Monday, February 15, 2010

Shabbos or a $20 bill?

Back in early 2008, when I started going to the Orthodox shul in Chicago, I was attending Shabbos dinners regularly, and I was having the time of my life. I was still trying to figure out this whole “shomer Shabbos” thing, and it was really hard – as those of you who have read my blog for the past few years know – for me to embrace and practice electronic abstinence for those 25 sacred hours each week. I’m a technophile, and my blog and e-activities were and are my life to some extent. I remember one Shabbat, that I might have even blogged about, where, after a hearty Shabbos dinner, a bunch of us were walking up Broadway together toward our respective residences when we came to an intersection wherein we found a $20 bill laying on the ground. It wasn’t windy, it wasn’t rainy, and the bill was just laying there on that busy street, staring at our group in the face. Now, because I was still in my acclimation period to being shomer Shabbos, my first (and probably inappropriate anyway) inkling was to reach down and grab up that shiny folded bill. After all, what were the chances someone was going to think “Oh crud, I dropped a $20 bill on a very busy Chicago street, I should go back and find it!” But I had to stop myself. Here I was, surrounded by a group of shomer Shabbos Jews, who were laughing and lamenting that we couldn’t touch the bill, let alone take it with us. As we stood there, a group came toward us, quizzically staring at the group of us surrounding this bill on the ground. One of the guys in our group stopped them, saying, “Hey, you guys want this $20 bill?” Of course they thought it was a ploy, some kind of trick or Candid Camera moment. We assured them it wasn’t – we’re Jews, it’s our Sabbath, we can’t touch or carry money. So they took the bill, went on their way, and we continued up the road.

I remember thinking how weird the entire episode was. There I was, two years after my Reform conversion, so far away from that lifestyle that allowed me the freedom to do what I saw fit on Shabbos that made me relaxed and rested to honor Shabbos. I was exploring and slowly adapting my life in a different way, an Orthodox way, which understood Shabbos as being less about me and more about the community, the holy day of rest, the Sabbath. There were “rules and regulations” that were above and beyond me. Picking up that money and using it toward much needed things (after all, I was a city liver making a crappy salary) wasn’t above the Sabbath – I couldn’t bend its will for my needs, I had to bend myself to its needs.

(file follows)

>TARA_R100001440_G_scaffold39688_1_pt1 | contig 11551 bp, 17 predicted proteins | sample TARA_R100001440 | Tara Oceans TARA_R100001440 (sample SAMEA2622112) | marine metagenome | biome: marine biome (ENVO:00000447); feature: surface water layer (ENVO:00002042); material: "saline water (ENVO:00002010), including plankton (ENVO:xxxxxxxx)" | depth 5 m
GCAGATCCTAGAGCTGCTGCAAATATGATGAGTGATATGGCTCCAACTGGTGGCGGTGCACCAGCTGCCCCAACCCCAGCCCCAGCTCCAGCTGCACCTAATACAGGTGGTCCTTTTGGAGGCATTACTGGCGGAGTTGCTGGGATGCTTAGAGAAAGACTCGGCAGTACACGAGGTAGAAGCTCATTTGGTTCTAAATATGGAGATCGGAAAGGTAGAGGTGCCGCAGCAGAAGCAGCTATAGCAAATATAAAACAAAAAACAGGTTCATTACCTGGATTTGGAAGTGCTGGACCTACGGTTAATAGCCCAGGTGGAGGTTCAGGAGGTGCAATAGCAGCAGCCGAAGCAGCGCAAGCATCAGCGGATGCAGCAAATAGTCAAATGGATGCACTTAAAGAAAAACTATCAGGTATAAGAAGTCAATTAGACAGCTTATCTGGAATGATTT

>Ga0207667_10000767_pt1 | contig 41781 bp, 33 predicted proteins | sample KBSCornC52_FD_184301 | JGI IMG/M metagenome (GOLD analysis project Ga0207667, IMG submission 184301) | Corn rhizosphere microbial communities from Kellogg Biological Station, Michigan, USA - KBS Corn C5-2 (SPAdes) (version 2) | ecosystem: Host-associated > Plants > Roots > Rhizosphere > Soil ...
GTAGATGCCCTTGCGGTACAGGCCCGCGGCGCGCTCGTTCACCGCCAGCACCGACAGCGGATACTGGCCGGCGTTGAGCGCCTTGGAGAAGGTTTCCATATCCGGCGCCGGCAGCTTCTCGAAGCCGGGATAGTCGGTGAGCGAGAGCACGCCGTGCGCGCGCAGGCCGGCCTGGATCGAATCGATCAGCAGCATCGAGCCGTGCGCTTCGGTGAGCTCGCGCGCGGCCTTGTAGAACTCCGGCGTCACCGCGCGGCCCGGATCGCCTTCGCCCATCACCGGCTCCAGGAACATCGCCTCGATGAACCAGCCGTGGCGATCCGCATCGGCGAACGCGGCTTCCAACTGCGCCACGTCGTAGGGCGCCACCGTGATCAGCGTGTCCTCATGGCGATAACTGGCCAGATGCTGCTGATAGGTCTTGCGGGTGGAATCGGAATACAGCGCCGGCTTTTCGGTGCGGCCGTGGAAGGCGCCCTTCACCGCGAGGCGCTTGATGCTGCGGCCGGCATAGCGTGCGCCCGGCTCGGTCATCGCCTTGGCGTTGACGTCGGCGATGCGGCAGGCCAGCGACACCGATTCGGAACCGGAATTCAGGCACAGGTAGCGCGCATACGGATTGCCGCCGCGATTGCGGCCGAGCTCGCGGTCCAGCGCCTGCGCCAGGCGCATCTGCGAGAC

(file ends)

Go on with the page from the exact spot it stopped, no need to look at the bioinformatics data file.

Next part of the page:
Every week, I sit on the edge of my chair through Monday and Tuesday and Wednesday and by the time Thursday roles around I air a sigh of relief knowing that the next day, Friday, will bring in Shabbos. I need that day more than I ever thought I’d need something in my life. This past weekend I spent probably two-thirds of the Sabbath sleeping, because as usual, I’m a bit under the weather. I went to shul Friday night and I davened, and I ate a hearty meal with friends and future in-laws, and I slept. And throughout that, I knew I wasn’t doing justice to the Sabbath, because I was making it about me. And sometimes, we need that. But I got to thinking about the day and how I can’t fathom life without a full and complete day of rest without all of the trappings of every other day of the week. I then was wondering how the rest of the world functions without a day of complete rest. A day where you don’t get in your car, buy something, flip on the television, answer your phone, text a friend, flip switches of lights on and off, and so on. Without that separation, life seems so monotonous and unspecial, each day like the last, each day a repetition of movements and actions that come to define our every being – we live for those things which make the world tick, forgetting that moment when the world stops ticking and needs a rest. Noise, I think, is our greatest enemy, why not shut it all down for a day and see how the world continues to function without our own contributions to that bustle of mania.

I know how hard it is to shut down for a day – it took me a very, very long time to do so. It started small. I’d stop watching television, then only pop on my computer after noon on Shabbos day, or try to only eat cold food, or not shower, and so on. Eventually, it became fluid; my life became, one day a week, about Shabbos. And now? I can’t imagine anything else. I don’t know how I functioned without such a day. Of course, like everyone else, in those last minutes I’m counting down until when I can turn on my phone and check my email and plug back in. But until then? I’m free. I’m absolutely free. I’m as my ancestors were 100, 200, 500, 700, 1000 years ago. I’m living simply, appreciating what I have, without adding noise and frustration to a tumultuous world.

So give it a go. Try some silence. Start small, and watch it grow big and beautiful. I promise you won’t regret it, even when you see that $20 bill and proudly walk on by.